Investors in the MyCoin Ponzi scheme are unlikely to get much of their money back, based on the latest developments in the case.
The company disappeared with possibly as much as HK$3 billion ($390 million) of investor funds. Whatever remained of them has reportedly been transferred by one of the company’s directors to an account in the British Virgin Islands.
Unlike in the Bernie Madoff case, authorities in a Ponzi scheme involving bitcoins may return empty handed. The laws of the blockchain do not grant any more power to police than to criminals.
Ironically though, the MyCoin operation likely never held on to a single bitcoin, according to Hong Kong Bitcoin Association head Leo Weese. If all funds remained in fiat form, there may be something left for authorities to grab onto.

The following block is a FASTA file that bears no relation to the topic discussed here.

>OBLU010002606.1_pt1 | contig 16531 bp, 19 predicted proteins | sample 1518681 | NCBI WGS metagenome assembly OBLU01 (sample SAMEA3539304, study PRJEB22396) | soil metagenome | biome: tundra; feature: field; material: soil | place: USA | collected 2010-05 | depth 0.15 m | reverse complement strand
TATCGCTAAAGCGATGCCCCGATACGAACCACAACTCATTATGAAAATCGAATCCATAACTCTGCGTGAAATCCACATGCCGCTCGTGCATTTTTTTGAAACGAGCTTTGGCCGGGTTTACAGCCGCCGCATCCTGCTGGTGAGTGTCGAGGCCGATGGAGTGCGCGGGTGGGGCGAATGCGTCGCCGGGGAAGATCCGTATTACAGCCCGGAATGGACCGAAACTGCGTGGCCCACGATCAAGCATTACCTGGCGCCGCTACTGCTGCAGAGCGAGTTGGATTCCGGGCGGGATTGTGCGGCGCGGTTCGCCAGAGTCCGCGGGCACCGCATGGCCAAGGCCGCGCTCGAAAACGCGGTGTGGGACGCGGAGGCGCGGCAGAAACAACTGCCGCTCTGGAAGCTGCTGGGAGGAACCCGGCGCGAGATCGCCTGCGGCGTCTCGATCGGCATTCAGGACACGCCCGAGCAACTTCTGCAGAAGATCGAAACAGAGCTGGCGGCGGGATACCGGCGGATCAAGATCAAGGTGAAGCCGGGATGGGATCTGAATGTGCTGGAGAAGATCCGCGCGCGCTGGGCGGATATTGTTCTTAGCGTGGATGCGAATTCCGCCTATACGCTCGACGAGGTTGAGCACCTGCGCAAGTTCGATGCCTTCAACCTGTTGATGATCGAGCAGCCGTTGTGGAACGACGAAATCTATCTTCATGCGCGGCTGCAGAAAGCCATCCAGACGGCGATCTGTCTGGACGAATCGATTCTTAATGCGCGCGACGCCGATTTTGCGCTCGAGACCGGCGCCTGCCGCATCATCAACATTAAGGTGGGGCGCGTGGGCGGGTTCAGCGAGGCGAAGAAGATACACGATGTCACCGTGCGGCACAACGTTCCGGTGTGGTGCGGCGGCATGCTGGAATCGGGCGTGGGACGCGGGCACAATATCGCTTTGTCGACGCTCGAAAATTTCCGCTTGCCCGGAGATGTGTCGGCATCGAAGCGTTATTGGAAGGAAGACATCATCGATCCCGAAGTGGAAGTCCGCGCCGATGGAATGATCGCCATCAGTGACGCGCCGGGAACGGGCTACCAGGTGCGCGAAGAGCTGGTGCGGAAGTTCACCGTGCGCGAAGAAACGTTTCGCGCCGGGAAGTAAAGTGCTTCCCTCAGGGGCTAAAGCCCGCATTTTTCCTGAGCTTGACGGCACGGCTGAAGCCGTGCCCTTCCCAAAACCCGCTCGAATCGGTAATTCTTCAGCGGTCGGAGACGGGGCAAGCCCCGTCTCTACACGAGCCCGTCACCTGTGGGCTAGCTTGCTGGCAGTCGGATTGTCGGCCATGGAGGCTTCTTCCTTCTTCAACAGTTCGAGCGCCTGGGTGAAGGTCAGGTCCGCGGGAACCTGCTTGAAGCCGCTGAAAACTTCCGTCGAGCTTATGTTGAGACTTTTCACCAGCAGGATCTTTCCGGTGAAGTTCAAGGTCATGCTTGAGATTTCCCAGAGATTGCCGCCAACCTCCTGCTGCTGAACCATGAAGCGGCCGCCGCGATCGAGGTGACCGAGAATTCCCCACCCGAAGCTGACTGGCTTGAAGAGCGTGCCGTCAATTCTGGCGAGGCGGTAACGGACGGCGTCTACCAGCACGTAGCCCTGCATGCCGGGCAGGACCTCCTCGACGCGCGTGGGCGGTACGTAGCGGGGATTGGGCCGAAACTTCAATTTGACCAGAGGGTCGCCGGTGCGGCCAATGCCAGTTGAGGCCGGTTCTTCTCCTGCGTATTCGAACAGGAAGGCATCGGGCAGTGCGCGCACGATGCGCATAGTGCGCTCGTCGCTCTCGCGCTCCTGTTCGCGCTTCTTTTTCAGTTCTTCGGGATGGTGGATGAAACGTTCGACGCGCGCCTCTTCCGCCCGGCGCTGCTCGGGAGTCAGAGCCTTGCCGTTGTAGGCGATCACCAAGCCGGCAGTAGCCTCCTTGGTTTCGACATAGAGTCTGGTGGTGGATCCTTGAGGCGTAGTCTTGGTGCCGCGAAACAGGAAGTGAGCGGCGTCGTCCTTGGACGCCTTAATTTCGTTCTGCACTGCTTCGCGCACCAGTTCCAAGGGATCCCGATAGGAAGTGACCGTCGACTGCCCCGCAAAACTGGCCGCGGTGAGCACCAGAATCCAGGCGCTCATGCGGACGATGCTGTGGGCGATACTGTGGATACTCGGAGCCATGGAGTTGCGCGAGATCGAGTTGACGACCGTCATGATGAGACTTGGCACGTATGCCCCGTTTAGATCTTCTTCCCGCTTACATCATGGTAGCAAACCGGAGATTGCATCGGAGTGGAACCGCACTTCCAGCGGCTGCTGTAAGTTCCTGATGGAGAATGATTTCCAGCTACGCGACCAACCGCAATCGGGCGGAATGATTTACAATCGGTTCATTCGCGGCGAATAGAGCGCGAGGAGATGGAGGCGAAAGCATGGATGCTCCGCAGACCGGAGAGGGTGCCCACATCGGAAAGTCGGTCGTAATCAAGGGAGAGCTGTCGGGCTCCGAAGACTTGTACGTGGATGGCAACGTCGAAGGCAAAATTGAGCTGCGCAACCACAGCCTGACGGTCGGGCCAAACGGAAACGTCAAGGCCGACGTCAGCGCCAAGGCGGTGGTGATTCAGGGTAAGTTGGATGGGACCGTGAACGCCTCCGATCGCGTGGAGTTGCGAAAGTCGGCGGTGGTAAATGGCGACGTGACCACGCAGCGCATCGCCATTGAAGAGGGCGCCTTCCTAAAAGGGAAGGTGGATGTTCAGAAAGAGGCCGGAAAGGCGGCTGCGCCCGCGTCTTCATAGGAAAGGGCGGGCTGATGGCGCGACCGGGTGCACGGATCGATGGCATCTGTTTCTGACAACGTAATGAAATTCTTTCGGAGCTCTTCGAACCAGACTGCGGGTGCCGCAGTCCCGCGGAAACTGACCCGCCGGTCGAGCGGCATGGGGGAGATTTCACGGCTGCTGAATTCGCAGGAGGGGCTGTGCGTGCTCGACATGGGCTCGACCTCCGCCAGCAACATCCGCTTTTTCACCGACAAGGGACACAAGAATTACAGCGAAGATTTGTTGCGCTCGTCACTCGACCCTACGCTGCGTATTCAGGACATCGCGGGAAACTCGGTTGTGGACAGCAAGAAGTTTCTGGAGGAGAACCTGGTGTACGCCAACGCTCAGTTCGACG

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Today, at least 30 investors filed reports with police, with more likely on the way. The company had previously claimed 3,000 clientele, a figure that has yet to be verified.
A local lawmaker, Leung Yiu-chung, has been contacted by MyCoin clients looking for recourse. He was dismayed by the Hong Kong Monetary Authority’s (HKMA) response that bitcoin is not currency and therefore does not fall under its oversight. He commented:
“I told the [HKMA] that bitcoin is more than just an investment product. In fact bitcoins can be used for shopping, which resembles [one of the functions] of currency so I am of the view that the HKMA can do more about this matter.”
In a bid to protect investors, he has actually called upon the authority to prohibit the sale of bitcoins.
It has been suggested that police will have a tough time investigating, or may refuse to investigate altogether, due to the scant paper trail in the operation. Clients generally weren’t given proof of purchase documentation, although anecdotal proof may exist in the form of cashed cheques and computer records.